You Can Have Your Coffee and Drink It Too!
A longstanding debate exists concerning whether or not coffee is helpful or harmful – with or without the extras added to it. However, the consensus is that it can be beneficial in moderation.
Coffee itself usually is not the number one concern. After all, it does have magnesium, chromium and insulin in it. Therefore, a regulated amount of it containing no more than 300mg of caffeine per day can control blood sugar and reduce the risk of diabetes. Furthermore, it is said to have antioxidants in it that may fight off cancer cells. Concerning this, however, a debate exists as to whether or not caffeine in coffee is the component responsible for providing these health benefits.
Some years ago, experts believed that caffeine is the component required for providing antioxidants in people. However, some studies conducted revealed that people might acquire some of the same benefits from drinking decaffeinated coffee as when consuming the caffeinated beverage. However, the risk to consumers is not just the coffee but also the ingredients added to it.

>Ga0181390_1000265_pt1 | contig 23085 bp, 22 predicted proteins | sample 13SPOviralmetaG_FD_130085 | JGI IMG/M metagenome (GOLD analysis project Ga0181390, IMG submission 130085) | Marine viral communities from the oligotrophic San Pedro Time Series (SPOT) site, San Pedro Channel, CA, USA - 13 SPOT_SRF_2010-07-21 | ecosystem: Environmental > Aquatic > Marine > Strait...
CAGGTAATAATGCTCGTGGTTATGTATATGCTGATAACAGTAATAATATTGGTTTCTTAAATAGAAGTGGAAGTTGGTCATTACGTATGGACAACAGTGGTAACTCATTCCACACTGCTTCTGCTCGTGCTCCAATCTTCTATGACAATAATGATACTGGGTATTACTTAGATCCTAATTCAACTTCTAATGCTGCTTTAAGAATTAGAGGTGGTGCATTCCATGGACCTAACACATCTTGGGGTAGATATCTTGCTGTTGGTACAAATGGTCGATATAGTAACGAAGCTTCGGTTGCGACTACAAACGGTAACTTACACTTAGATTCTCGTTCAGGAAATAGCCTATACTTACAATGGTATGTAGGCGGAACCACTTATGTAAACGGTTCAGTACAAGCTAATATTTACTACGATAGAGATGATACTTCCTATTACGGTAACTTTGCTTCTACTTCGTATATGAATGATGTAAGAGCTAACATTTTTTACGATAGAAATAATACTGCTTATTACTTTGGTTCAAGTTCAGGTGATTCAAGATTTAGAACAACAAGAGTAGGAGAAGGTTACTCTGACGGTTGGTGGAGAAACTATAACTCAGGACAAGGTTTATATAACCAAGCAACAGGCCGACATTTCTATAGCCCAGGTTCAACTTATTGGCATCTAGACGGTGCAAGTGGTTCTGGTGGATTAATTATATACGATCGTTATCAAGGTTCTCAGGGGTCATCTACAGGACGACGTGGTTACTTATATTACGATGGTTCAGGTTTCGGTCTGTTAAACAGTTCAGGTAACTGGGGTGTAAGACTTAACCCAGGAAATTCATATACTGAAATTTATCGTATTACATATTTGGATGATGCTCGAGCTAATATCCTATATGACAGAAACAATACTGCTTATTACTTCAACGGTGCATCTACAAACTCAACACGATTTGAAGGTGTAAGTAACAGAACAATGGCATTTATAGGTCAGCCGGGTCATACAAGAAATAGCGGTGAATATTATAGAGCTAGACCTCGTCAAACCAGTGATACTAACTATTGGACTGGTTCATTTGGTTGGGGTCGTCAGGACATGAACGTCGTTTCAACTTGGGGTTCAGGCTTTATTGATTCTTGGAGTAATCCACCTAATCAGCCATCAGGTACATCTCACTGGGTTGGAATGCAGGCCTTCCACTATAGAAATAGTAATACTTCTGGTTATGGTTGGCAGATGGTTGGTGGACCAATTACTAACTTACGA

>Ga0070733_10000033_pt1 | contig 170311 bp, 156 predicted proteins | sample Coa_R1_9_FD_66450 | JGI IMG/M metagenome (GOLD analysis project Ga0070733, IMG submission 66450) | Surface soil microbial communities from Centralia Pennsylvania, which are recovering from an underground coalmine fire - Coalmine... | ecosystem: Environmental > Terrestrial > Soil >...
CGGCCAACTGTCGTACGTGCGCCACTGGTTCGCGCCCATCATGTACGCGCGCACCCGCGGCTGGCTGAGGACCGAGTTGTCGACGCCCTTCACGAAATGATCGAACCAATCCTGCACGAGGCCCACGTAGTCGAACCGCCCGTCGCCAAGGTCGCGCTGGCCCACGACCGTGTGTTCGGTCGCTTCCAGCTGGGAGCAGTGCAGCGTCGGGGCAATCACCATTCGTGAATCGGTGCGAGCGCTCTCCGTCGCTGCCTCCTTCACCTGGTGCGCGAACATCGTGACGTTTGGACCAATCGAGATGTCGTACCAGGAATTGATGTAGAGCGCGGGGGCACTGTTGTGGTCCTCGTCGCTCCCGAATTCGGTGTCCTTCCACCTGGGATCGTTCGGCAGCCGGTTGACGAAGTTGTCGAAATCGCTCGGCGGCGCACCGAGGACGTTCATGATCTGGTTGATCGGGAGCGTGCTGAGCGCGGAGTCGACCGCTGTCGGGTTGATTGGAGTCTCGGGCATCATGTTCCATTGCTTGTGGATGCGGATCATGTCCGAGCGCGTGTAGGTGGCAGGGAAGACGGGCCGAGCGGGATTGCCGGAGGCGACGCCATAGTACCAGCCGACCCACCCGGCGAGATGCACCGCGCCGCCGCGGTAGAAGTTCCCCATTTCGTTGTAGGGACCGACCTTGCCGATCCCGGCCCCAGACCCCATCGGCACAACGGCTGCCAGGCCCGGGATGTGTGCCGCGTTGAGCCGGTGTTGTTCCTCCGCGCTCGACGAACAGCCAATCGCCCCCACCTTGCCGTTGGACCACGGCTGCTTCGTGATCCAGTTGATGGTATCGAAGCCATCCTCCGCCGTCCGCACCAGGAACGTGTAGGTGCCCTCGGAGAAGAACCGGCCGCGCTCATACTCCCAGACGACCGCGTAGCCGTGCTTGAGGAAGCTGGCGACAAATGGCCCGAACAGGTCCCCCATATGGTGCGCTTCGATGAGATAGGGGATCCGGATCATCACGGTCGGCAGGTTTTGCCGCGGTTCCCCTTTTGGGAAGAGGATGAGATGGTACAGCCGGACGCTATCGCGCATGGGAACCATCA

Although modern-day dieting does not necessarily require counting calories, sugars, and fat, coffee drinkers are encouraged to consider portion size. Drinking a maximum of two to three 8-ounce cups of this beverage per day is recommended. Furthermore, it is important for people to remember the amount of sugar, cream and other ingredients added to it.
For instance, a scoop of table sugar has about 49 calories, and a serving (approximately 1 teaspoon) has about 52 calories. Half-and-half has about 20 calories per teaspoon, and fat-free milk only has about 5 calories. Moderating these ingredients as well as sugary syrups and toppings is highly advised.
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